Giving shape to analysis means moving beyond expressing arguments in a different form, to letting the works do their own interpreting. This offered particularly clear benefits to the video essayists, whose film-objects are ordinarily some of the most un-quotable on paper — the ‘unattainable text’, as Raymond Bellour calls it.3 Responding to this particular challenge, Ilse van der Spoel’s supercut of drone cinematography and its historical forebears seeks to go beyond merely illustrating points, by creating arguments ‘spatially’. As an editor, feeling her way towards moments of ‘audiovisual serendipity’ meant discovering a logic not only anticipated by her — “as if the images were commenting on, underlining or countering my arguments”. Reproducing the slick digital aesthetics of contemporary music videos, Flora’s video essay also grappled with the power of images as it manifests instead in the online astrological practices of her topic. Visualising the journeys of self-reflection and self-actualisation emergent there, Flora’s own images address the iconography of astrology’s ‘Cosmic Resonances’, where the self is already constituted through stars and symbols.

Ultimately, these projects’ limitations were as productive as the new opportunities for thought they provided. By “expanding thoughts and ideas to a material plane of reflexion”, José describes, his photography gave him “the capacity to understand concepts through embodied experience” . But the practical challenges posed there (darkroom chemistry, camera optics) also produced their own knowledge. As Isa noted of these creative projects, “the idea is not enough” — “it is the process that reshapes and makes it. You are confronted with a new material that sometimes does not fit the idea, and leads you to another”. Ana also points to this often forgotten power of how the act of creating art speaks back to research: “it is the medium one chooses that poses the questions, rather than simply being one way to shape the answers”.

In this sense, the exhibition begins and continues to think past the page, through things: forging associations, providing unique experiences and shedding new light on the subject matter in ways not anticipated by their creators, nor in the texts they complement. Never foreclosing the production of knowledge, these objects’ analyses continue beyond their authors, and after their work is done.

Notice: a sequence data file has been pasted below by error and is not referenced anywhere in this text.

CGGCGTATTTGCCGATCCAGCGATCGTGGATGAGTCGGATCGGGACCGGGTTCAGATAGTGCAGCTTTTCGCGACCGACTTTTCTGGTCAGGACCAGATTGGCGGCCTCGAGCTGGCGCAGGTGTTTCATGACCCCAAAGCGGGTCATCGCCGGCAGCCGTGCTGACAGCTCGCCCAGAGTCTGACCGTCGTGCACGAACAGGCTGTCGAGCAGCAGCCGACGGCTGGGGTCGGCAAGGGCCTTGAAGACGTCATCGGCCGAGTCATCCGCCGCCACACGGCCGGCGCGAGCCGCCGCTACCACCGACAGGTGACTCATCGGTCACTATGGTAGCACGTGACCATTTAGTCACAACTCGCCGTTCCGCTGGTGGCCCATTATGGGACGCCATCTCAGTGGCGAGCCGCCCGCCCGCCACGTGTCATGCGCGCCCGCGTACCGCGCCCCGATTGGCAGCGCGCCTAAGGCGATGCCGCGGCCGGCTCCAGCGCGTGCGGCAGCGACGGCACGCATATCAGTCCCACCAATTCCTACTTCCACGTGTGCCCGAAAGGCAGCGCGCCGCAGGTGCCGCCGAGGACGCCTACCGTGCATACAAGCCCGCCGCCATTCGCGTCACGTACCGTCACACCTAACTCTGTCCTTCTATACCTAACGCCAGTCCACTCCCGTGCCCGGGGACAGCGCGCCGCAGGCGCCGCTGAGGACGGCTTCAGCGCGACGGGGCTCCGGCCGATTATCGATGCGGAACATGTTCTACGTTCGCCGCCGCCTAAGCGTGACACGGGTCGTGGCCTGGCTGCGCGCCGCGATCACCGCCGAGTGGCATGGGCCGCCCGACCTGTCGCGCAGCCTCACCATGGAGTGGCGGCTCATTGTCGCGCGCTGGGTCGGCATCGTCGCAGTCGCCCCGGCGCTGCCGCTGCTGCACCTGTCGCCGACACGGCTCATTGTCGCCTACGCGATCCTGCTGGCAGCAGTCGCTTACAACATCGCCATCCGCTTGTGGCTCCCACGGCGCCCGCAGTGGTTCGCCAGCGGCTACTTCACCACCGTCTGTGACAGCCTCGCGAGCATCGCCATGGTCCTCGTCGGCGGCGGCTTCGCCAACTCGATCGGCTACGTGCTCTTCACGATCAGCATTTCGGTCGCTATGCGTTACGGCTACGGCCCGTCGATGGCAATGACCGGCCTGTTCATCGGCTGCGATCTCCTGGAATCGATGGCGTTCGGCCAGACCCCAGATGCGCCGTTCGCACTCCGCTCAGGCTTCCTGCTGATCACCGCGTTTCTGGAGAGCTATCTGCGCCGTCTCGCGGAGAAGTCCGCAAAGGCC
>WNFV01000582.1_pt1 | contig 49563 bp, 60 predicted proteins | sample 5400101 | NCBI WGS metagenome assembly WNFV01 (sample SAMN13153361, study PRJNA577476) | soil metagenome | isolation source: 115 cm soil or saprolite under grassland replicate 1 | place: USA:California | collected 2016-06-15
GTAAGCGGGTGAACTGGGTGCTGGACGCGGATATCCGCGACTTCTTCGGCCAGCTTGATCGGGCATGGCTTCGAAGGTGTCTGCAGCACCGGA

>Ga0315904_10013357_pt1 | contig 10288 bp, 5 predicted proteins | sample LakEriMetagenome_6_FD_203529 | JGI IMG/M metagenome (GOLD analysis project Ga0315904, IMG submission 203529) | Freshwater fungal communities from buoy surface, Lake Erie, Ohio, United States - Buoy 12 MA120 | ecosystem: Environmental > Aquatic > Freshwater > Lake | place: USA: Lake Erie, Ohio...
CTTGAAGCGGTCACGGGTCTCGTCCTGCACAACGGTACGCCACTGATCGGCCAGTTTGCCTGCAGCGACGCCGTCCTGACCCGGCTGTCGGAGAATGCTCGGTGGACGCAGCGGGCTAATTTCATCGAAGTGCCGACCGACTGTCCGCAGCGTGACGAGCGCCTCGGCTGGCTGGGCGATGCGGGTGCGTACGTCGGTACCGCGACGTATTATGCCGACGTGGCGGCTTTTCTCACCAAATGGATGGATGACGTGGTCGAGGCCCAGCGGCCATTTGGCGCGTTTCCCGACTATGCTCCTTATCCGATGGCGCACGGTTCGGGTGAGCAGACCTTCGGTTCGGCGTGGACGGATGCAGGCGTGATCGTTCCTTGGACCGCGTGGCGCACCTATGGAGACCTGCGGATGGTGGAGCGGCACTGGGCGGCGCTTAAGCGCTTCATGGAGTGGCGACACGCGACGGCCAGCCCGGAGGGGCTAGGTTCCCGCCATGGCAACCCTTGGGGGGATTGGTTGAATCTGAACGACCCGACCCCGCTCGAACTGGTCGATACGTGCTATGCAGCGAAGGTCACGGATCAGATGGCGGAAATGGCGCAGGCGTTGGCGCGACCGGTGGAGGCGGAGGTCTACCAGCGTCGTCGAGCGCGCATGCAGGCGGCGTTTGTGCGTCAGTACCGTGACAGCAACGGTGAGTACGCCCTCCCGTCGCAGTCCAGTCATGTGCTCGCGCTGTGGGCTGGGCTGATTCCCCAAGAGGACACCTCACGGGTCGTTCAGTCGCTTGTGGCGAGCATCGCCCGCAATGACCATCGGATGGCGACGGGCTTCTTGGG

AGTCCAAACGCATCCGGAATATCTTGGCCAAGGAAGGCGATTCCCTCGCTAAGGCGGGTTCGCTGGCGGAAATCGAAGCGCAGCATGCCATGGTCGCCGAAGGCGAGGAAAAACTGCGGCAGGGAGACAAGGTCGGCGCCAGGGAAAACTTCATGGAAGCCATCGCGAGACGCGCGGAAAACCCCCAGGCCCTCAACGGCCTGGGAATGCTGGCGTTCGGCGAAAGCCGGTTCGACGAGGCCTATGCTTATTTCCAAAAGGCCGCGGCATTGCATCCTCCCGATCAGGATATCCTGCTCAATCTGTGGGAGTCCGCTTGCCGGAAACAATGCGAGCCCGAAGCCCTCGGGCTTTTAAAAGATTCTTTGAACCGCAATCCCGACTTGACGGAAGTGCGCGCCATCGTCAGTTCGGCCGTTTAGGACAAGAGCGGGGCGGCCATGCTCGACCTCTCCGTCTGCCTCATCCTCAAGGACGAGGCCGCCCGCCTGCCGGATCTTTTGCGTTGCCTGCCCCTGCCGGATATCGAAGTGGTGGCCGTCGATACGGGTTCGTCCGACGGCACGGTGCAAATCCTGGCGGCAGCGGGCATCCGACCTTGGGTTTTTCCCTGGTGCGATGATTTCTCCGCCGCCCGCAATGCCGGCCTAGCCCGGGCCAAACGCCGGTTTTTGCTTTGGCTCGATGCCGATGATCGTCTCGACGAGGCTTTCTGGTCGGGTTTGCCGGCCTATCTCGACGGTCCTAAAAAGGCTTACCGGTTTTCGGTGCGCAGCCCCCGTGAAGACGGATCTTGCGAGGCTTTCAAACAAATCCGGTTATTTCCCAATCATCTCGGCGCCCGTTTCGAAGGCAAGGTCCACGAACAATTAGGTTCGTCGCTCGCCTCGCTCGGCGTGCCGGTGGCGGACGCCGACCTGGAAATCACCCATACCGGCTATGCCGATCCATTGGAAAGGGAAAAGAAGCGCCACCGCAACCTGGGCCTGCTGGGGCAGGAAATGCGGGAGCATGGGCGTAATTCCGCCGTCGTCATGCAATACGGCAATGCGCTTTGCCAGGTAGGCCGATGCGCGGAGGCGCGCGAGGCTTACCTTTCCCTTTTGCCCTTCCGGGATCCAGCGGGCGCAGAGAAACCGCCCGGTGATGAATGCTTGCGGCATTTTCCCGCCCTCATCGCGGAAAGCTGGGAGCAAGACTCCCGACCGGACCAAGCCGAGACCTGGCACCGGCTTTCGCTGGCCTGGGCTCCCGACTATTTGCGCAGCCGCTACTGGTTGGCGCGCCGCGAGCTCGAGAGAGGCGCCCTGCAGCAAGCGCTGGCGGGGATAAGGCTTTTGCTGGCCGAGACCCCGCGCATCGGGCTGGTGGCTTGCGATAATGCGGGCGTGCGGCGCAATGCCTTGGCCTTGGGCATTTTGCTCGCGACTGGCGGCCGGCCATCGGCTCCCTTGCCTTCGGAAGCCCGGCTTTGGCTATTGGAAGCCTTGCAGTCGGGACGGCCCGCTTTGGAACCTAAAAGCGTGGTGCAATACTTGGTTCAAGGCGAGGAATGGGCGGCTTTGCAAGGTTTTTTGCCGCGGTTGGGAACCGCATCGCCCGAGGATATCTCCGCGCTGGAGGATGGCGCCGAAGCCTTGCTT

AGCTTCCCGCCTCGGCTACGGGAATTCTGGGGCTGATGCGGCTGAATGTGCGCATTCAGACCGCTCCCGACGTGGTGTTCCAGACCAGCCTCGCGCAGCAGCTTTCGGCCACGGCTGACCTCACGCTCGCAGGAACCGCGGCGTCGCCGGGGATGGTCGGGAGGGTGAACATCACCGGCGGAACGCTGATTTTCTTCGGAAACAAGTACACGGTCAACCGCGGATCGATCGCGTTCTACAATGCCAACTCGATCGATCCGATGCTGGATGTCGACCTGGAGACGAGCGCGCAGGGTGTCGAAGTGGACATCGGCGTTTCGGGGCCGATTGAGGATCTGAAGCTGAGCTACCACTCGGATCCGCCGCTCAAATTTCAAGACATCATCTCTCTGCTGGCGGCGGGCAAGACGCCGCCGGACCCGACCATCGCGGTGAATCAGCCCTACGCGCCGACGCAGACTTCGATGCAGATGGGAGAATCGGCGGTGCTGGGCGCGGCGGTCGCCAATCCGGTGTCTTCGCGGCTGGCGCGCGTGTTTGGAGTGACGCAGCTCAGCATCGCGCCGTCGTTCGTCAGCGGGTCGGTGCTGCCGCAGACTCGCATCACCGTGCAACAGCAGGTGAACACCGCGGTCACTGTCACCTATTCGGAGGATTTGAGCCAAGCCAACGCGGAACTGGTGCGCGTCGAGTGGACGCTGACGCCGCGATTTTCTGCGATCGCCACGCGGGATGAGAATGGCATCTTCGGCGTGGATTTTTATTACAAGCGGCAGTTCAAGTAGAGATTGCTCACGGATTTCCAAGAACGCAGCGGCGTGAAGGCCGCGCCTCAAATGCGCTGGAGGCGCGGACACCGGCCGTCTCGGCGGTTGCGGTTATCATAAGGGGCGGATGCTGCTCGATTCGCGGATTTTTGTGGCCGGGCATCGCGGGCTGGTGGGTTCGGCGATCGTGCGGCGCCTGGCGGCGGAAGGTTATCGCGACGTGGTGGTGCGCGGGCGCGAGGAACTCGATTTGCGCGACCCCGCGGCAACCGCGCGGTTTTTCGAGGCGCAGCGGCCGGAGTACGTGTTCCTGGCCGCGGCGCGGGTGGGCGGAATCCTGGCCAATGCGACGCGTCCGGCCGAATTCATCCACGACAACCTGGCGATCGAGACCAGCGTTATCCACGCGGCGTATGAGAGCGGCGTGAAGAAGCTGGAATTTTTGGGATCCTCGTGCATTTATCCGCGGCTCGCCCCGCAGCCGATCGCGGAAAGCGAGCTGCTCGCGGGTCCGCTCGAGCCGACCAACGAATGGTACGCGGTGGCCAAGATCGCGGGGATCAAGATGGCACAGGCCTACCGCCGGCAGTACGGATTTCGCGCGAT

The exhibition Thinking Through Things took place 1-2 June 2018 at 4bid gallery, OT301, Amsterdam. The piece above is adapted from the introduction to the exhibition, written by co-organiser and Soapbox web editor Callum McLean, together with all of the eleven students exhibiting. Those students’ reflections on their work are both paraphrased and quoted directly in the text.

Photographs by Roselinde Bon and Oliver Tänzer.

 

List of contributors and their works:

Rijk Kay – Camp Milo (Video essay)
Flora Woudstra Hablé – Cosmic Resonance (Video essay)
Roselinde Bon – S/Censor (Photo project)
Erwin Hurenkamp – Touching/Feeling (Textile)
Luca Soudant – Traces of a Momentary Queer Community (Sketches)
Erica Moukarzel – I Sometimes Find You in the Strangest of Places, and Wonder, Did I Ever Leave? (Video)
Ilse van der Spoel – As Above, So Below: Drone Cinematography, Aerial Vision and the Vertical Perspective (Video essay)
José Luis Viesca Rivas – Travelling Crystals: Dissidentifications (Photo project)
Ana Mustafa – Leather-Hard (Clay sculpture)
Isadora Ponce – Sonic Textualities (Audio & poetry; video)
Corina van Beelen – The Myth of Exceptionalism (Gouache on paper)

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  1. Scott, David. “Stuart Hall’s Ethics”, Small Axe, vol.9, no.1, March 2005, pp.1-16. <https://read.dukeupress.edu/small-axe/article-abstract/9/1/1/32515/Stuart-Hall-s-Ethics?redirectedFrom=PDF>
  2. Bal, Mieke. Travelling Concepts in the Humanities: A Rough Guide. Toronto UP, 2002.
  3. Bellour, Raymond. The Analysis of Film, translated by Ben Brewster, edited by Constance Penley, Indiana UP, 2001.